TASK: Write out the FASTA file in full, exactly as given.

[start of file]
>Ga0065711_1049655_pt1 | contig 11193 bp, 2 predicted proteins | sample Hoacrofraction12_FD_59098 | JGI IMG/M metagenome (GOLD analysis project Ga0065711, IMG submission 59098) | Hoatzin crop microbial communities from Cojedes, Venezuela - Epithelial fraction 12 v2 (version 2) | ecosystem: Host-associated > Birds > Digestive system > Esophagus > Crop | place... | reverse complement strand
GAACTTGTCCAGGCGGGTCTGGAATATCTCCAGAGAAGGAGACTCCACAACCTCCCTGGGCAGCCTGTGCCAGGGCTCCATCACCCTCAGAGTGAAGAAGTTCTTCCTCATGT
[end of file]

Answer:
>Ga0065711_1049655_pt1 | contig 11193 bp, 2 predicted proteins | sample Hoacrofraction12_FD_59098 | JGI IMG/M metagenome (GOLD analysis project Ga0065711, IMG submission 59098) | Hoatzin crop microbial communities from Cojedes, Venezuela - Epithelial fraction 12 v2 (version 2) | ecosystem: Host-associated > Birds > Digestive system > Esophagus > Crop | place... | reverse complement strand
GAACTTGTCCAGGCGGGTCTGGAATATCTCCAGAGAAGGAGACTCCACAACCTCCCTGGGCAGCCTGTGCCAGGGCTCCATCACCCTCAGAGTGAAGAAGTTCTTCCTCATGT